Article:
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Putting it all Together: Preventing Diabetes with Clinical and Community-Based Evidence

Summary

First page of the Prevent Diabetes STAT In Action storyOf the eighty-six million Americans with prediabetes, nine out of 10 don’t know they have it. Prediabetes can lead to heart disease, stroke, and type 2 diabetes. The American Medical Association partnered with the Centers for Disease Control and Prevention in 2016 to launch the national Prevent Diabetes STAT™ campaign to help manage prediabetes and its associated health risks. Using Task Force recommendations on evidence-based diabetes programs, Prevent Diabetes STAT™ aims to reduce the number of individuals with prediabetes who develop type 2 diabetes. (Released 2017)

 

Listen to an audio clip (7:21) of Drs. Christopher Holliday and Patrick Remington as they talk with CDC’s Dr. John Anderton about the development of the Prevent Diabetes STAT™ campaign and the benefits of drawing from evidence-based recommendations.

Download transcript pdf icon [PDF - 170 kB]

Lessons Learned

  • Better together. Combining evidence from the U.S. Preventive Services Task Force and the Community Preventive Services Task Force strengthened the overall approach for the Prevent Diabetes STAT™ campaign.
  • Prevention from A → Z. Recognizing the value of healtcare providers’ time, Prevent Diabetes STAT™ included print-ready materials and a link to an online registry of evidence-based prevention programs.

Story

Although 86 million Americans have prediabetes, 9 out of 10 don’t know they have it.1 Having prediabetes means your blood sugar levels are higher then normal—but not high enough to be diagnosed with diabetes. Prediabetes can lead to heart disease, stroke, and type 2 diabetes.1 With intervention, prediabetes can often be reversed.

The American Medical Association (AMA) partnered with the Centers for Disease Control and Prevention (CDC) in 2016 to launch the national Prevent Diabetes STAT™ campaign and help prevent type 2 diabetes among those with prediabetes. The campaign drew on complementary evidence and recommendations from the U.S. Preventive Services Task Force (USPSTF) and the Community Preventive Services Task Force (CPSTF) to develop audience-specific messages around the three key steps for prevention: (1) Screen, (2) Test, and (3) Act Today (STAT).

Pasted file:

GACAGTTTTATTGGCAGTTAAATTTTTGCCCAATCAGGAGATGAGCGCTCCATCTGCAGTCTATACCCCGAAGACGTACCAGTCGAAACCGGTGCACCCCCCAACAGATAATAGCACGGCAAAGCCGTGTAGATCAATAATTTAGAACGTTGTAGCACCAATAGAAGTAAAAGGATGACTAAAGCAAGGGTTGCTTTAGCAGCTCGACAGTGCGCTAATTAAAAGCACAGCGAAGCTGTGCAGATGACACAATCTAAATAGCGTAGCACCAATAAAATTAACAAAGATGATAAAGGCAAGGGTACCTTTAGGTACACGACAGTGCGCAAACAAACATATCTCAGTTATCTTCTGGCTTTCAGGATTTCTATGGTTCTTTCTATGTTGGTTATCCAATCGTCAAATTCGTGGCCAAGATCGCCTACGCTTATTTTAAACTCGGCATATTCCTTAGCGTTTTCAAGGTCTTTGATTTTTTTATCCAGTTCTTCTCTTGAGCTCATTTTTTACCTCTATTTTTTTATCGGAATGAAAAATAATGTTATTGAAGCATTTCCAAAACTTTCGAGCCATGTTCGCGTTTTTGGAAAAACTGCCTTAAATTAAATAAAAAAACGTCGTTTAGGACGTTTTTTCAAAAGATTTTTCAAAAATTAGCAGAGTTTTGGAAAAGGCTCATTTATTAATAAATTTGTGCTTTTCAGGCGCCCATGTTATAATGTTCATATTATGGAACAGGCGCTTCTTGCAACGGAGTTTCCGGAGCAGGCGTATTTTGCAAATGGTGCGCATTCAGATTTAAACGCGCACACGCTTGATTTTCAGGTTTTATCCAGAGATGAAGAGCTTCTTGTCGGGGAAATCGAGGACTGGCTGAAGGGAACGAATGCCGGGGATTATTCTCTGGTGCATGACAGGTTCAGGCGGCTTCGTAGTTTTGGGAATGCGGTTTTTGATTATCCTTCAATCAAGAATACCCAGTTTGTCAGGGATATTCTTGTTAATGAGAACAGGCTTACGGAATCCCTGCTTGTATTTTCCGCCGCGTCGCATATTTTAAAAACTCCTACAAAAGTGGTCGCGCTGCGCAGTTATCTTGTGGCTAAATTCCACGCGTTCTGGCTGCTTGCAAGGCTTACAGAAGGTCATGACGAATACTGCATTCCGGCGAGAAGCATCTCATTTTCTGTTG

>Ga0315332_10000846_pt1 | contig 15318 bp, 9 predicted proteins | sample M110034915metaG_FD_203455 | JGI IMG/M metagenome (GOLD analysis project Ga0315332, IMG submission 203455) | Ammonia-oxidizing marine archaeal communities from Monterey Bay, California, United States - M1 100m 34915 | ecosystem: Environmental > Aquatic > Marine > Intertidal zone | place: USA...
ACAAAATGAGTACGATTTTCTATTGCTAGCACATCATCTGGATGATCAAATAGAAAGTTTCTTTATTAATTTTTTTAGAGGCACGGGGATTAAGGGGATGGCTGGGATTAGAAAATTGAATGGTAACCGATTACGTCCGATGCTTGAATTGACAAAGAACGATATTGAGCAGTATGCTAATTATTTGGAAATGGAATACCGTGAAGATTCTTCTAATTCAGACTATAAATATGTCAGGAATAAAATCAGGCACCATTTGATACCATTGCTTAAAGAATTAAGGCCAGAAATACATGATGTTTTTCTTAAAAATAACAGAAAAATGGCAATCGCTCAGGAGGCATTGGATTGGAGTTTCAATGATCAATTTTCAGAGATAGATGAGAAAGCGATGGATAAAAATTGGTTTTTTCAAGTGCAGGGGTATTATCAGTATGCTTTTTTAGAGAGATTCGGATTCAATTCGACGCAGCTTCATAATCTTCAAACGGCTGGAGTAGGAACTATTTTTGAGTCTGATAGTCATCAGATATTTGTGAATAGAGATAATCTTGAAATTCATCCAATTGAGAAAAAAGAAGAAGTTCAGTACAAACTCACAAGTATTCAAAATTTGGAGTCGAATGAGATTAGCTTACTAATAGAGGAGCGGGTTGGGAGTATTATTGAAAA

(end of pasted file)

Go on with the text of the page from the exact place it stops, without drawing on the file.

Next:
“Using evidence-based findings from both task forces added strength and credibility to our campaign, especially among healthcare providers who are invested in science,” said Christopher Holliday, PhD, MD, the AMA’s director of population health and public community linkages and a Task Force Liaison.

Right Review, Right Time

In 2015, the USPSTF issued a recommendation for clinicians External Web Site Icon that specified which patients should be screened for type 2 diabetes, and suggested all patients with abnormal blood glucose results (i.e., in the prediabetes range) be referred to evidence-based diabetes prevention programs that focus on behavioral interventions. Around the same time, the CPSTF issued a recommendation for combined diet and physical activity programs for diabetes prevention based on evidence of effectiveness of these programs when implemented in health care and community-based-settings—extending the USPSTF recommendation for clinical screening and referral. Evidence showed that among populations at increased risk of type 2 diabetes, these cost-effective programs led to improvements in health outcomes and risk factors for type 2 diabetes and cardiovascular disease.

“The timing for these reviews was serendipitous. Both the clinical and community task forces are independent panels of experts, and both look at systematic reviews of all the available evidence to determine what works,” said Patrick Remington, MD, MPH, a member of the CPSTF. “They approached diabetes prevention from their respective clinical and community perspectives, and together they provided the evidence base for the three steps outlined in the Prevent Diabetes STAT™ campaign: (1) Screen, (2) Test, and (3) Act Today.”

Pulling the Pieces Together

Prevent Diabetes STAT™ used the evidence base to develop audience-specific messaging and connect the dots. The website, www.preventdiabetesstat.org External Web Site Icon provides a free toolkit with print-ready materials to help providers engage health care teams and incorporate screening, testing, and referral into their practice.

The site also connects with the National Diabetes Prevention Program, which provides resources for healthcare providers and public health practitioners, and hosts an online registry of evidence-based behavioral interventions across the country.

Reaching Out, Reaching In

Healthcare providers, practices, and public health departments provided input during development of the toolkit, and continue to offer suggestions and share how they use the different pieces. Preliminary data showed that within the first year of the campaign, roughly 10,000 individuals accessed the website which provides portals for patients and partners, healthcare professionals, and employers and insurers. The American Medical Association plans to evaluate the campaign as it progresses.


1Centers for Disease Control and Prevention, National Diabetes Prevention Program: About Prediabetes & Type 2 Diabetes. Accessed on 12/2/2016. Available at URL: https://www.cdc.gov/diabetes/prevention/prediabetes-type2/index.html External Web Site Icon

More Information

American Medical Association External Web Site Icon

CDC, National Diabetes Prevention Program External Web Site Icon

U.S. Preventive Services Task Force External Web Site Icon

Community Preventive Services Task Force findings referred to in this story:

The Community Guide: Task Force Findings on Diabetes Prevention and Control